Can you withstand the emotional pain from an animal training career or any other career with animals?
Wow, I must be hitting a cord with you because the comments are stacking up quickly!
Kate, one of my valued subscribers, left a really great question in the comments. It was so great that I dropped everything to answer it here on the blog.
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I really am not sure about this path. I never went into it because I was ‘afraid’ I couldn’t get beyond emotional attachment. I’d like to read an article about how you handle that when training animals. Does one need to prepare to put up a shield and detach themselves from an emotional connection with the animal?
Kate, I have to say that this is one of those questions that causes a lot of debate not only in the animal training world, but in the animal career world in general.
Let me build a little bit of a foundation before I get into my answer to your question.
In the Ark Lady’s world, animal training is an art and a science.
Good trainers use the latest scientific advancements and discoveries to morph their behavior modification and training techniques and the industry moves forward as a consequence.
But, exceptional animal training is an art, it requires response to the animal and its emotions (yes, I said it–keep listening and pitch a fit later) and physical state.
It also is an intuitive response that knows the nuances of the species and the individual animal.
If you boiled the world down into black and white, it is possible to group animal trainers (or humans that do behavior modification) into two groups–the academics and the streetwise.
Now that might not sound very scientific but it is understandable, let me explain what I mean.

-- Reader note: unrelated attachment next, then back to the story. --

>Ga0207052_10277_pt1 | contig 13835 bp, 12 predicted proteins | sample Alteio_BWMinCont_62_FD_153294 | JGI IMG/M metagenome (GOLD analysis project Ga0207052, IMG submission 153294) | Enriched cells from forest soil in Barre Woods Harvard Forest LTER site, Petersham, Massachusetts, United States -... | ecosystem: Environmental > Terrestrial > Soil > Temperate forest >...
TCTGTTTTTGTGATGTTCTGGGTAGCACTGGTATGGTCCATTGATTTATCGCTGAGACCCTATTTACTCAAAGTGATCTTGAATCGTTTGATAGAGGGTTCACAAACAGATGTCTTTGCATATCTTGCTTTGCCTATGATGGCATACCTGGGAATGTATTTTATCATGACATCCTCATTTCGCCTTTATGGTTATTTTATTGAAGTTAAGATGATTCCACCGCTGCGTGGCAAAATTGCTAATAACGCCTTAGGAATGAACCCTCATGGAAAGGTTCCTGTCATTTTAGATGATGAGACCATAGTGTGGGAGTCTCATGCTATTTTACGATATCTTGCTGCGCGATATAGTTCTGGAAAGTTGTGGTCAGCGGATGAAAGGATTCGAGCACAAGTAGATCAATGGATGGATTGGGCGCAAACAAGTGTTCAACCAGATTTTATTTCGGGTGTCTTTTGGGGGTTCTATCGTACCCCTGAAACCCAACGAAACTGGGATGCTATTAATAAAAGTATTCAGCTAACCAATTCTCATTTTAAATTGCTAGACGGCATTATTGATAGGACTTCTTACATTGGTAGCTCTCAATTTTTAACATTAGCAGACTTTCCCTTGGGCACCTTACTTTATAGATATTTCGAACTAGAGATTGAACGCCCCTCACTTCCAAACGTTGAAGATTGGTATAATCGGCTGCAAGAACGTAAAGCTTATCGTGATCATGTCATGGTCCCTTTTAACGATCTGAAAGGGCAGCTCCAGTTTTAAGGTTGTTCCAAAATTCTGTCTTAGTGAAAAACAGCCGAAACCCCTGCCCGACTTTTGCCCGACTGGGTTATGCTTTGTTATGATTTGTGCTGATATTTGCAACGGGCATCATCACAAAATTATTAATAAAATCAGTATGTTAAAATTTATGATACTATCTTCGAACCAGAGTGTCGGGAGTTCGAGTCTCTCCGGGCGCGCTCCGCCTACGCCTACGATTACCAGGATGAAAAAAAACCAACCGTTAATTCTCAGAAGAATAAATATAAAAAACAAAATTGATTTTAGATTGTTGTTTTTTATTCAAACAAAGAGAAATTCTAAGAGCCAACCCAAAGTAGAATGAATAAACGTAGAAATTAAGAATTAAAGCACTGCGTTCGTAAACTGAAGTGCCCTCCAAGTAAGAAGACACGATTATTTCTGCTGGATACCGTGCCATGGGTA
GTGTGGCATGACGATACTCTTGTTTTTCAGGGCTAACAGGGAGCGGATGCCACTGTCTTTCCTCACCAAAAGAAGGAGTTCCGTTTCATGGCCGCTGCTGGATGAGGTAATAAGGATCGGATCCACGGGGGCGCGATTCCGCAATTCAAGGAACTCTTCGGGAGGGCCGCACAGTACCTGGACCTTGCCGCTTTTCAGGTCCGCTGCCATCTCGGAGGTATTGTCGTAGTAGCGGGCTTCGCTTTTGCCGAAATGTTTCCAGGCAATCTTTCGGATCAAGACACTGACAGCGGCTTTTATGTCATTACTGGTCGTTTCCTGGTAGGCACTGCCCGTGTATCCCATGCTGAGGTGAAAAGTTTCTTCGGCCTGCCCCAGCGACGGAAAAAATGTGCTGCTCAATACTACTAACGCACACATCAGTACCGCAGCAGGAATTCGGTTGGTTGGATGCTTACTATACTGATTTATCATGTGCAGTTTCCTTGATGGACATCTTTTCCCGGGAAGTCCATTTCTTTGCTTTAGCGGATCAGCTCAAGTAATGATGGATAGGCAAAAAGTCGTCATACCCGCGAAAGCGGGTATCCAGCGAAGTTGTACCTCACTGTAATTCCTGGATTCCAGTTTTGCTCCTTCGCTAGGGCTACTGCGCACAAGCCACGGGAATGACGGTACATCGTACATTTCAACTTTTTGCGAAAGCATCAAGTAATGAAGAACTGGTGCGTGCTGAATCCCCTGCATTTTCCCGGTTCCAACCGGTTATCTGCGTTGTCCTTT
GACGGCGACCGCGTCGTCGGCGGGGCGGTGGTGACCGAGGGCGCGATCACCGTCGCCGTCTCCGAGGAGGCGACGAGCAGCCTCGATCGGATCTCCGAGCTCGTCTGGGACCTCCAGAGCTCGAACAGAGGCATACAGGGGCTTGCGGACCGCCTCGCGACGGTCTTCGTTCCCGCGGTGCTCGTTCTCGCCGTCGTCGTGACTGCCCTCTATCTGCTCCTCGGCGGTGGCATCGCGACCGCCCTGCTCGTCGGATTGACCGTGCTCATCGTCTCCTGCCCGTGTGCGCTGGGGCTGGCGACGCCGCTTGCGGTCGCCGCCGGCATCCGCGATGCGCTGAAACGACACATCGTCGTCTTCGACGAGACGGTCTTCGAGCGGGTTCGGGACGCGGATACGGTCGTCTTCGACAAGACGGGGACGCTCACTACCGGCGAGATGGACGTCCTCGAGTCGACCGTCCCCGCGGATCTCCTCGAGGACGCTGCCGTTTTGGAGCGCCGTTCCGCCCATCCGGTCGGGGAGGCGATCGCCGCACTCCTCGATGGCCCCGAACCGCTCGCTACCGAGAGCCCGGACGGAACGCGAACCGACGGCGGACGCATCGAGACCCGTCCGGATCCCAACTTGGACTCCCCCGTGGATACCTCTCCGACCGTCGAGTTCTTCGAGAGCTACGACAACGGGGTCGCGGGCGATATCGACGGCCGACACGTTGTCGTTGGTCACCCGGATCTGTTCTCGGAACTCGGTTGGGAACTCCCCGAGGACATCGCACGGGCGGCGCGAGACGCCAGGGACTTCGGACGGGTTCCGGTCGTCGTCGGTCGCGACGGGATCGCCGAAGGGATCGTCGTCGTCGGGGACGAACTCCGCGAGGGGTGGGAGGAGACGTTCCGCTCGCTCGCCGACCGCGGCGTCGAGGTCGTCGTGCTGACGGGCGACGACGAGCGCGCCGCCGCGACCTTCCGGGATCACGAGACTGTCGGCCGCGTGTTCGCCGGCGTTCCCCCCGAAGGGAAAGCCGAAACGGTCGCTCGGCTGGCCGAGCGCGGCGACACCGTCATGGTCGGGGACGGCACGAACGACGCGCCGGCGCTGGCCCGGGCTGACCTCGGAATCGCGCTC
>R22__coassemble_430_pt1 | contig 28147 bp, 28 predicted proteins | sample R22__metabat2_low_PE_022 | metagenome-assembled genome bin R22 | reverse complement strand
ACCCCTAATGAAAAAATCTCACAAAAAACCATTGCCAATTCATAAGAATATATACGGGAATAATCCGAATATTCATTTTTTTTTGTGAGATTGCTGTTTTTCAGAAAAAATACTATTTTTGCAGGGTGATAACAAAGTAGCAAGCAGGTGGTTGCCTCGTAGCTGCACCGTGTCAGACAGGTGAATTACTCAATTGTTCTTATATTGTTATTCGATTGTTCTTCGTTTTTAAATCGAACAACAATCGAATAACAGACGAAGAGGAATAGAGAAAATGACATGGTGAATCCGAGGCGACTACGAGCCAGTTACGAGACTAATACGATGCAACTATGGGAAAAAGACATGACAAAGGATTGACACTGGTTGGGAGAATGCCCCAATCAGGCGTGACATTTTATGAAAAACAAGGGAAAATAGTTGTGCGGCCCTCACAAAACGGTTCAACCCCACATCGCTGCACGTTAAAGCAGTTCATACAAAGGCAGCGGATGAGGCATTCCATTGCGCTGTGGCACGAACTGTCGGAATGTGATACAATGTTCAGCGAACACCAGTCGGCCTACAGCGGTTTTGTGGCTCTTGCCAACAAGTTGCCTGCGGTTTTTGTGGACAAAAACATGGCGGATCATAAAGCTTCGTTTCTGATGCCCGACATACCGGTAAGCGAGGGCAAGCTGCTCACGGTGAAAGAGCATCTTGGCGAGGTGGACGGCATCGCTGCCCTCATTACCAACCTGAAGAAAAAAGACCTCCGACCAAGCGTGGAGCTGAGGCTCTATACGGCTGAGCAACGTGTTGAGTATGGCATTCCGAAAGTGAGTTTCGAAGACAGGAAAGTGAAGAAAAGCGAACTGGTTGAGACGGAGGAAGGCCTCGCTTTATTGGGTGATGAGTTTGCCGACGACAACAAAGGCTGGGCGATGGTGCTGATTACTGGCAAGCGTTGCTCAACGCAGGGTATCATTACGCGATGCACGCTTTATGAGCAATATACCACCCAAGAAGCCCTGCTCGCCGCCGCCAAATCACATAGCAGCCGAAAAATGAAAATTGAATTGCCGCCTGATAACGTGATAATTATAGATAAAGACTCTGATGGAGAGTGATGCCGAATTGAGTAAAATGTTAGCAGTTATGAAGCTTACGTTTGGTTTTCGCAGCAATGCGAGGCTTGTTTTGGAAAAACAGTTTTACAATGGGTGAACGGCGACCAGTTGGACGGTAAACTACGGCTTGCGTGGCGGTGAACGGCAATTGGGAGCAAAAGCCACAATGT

The academics rely on the scientific model and discount anything that cannot be succinctly and accurately described.
Steetwise trainers tend to go with what their gut is telling them and don’t tend to dismiss anecdotal suppositions.
Now ideally, a good animal trainer is a blend of the two.
I believe you need to be both streetwise and scientific to be a good, solid professional animal trainer. Which is also why I call animal training and art and a science.
The art form is something that each individual brings to the forefront of their consultations and training while the science part is truly understanding the methodology of behavior modification and the contributing factors to any issues, or to solving those issues.
Hopefully, you are still with me.
Okay, there are some that believe you should take out the emotion when working with any animal.
This is why markers (clicker, light, whistle) are preferred to voice. Why?
- Because the the voice inflection can influence an animal’s behavior and convey the emotional state of the trainer, and
- because you can suppress or alter the animal’s behavior if you respond emotionally.
However, we are not automatons and so emotion is part of the equation in a lot of situations. I don’t believe the human condition can omit emotion in most circumstances.
Now, the theory is that if you take out the emotion, the animal will respond to everyone who is training equally.
I say, bulls**t.
It might sound good for those in a lab or controlled circumstances, but in the real world I’d like to see some evidence that this is true.
I could be wrong but I’ve seen it over and over again in training situations–where it is the relationship of trust and the human-animal bond that influences the animal.